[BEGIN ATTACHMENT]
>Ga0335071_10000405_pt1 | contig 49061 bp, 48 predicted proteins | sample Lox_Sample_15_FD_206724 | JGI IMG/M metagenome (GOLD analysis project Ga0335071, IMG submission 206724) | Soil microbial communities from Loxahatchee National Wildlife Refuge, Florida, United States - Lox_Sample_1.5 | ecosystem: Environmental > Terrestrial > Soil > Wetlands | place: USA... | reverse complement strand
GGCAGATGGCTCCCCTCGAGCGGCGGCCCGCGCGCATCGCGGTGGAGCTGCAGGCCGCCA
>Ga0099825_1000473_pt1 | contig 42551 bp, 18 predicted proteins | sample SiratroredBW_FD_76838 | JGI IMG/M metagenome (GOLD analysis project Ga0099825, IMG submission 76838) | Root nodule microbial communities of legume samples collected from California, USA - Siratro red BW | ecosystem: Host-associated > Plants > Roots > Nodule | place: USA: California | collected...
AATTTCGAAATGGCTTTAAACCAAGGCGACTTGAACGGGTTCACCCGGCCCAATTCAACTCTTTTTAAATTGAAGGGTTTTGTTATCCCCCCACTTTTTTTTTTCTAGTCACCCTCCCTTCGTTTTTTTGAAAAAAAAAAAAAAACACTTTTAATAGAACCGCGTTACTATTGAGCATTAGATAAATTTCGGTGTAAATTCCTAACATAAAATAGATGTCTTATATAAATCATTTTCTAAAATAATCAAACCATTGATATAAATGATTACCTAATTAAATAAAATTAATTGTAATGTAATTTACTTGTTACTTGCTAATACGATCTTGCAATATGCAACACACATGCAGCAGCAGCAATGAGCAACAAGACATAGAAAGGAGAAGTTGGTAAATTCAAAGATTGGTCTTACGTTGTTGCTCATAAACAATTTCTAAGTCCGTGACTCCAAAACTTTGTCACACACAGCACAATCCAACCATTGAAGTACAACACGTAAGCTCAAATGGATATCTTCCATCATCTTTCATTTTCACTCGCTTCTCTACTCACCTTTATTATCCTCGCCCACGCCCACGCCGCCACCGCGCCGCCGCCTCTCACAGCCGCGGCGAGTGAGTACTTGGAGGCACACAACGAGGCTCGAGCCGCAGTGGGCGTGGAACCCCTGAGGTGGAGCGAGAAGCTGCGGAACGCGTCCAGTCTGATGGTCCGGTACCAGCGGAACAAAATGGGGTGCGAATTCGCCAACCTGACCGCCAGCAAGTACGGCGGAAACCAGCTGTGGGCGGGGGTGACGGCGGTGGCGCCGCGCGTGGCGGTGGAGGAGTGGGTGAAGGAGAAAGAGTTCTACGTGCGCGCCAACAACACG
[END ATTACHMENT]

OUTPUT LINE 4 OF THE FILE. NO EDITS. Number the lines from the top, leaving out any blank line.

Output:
AATTTCGAAATGGCTTTAAACCAAGGCGACTTGAACGGGTTCACCCGGCCCAATTCAACTCTTTTTAAATTGAAGGGTTTTGTTATCCCCCCACTTTTTTTTTTCTAGTCACCCTCCCTTCGTTTTTTTGAAAAAAAAAAAAAAACACTTTTAATAGAACCGCGTTACTATTGAGCATTAGATAAATTTCGGTGTAAATTCCTAACATAAAATAGATGTCTTATATAAATCATTTTCTAAAATAATCAAACCATTGATATAAATGATTACCTAATTAAATAAAATTAATTGTAATGTAATTTACTTGTTACTTGCTAATACGATCTTGCAATATGCAACACACATGCAGCAGCAGCAATGAGCAACAAGACATAGAAAGGAGAAGTTGGTAAATTCAAAGATTGGTCTTACGTTGTTGCTCATAAACAATTTCTAAGTCCGTGACTCCAAAACTTTGTCACACACAGCACAATCCAACCATTGAAGTACAACACGTAAGCTCAAATGGATATCTTCCATCATCTTTCATTTTCACTCGCTTCTCTACTCACCTTTATTATCCTCGCCCACGCCCACGCCGCCACCGCGCCGCCGCCTCTCACAGCCGCGGCGAGTGAGTACTTGGAGGCACACAACGAGGCTCGAGCCGCAGTGGGCGTGGAACCCCTGAGGTGGAGCGAGAAGCTGCGGAACGCGTCCAGTCTGATGGTCCGGTACCAGCGGAACAAAATGGGGTGCGAATTCGCCAACCTGACCGCCAGCAAGTACGGCGGAAACCAGCTGTGGGCGGGGGTGACGGCGGTGGCGCCGCGCGTGGCGGTGGAGGAGTGGGTGAAGGAGAAAGAGTTCTACGTGCGCGCCAACAACACG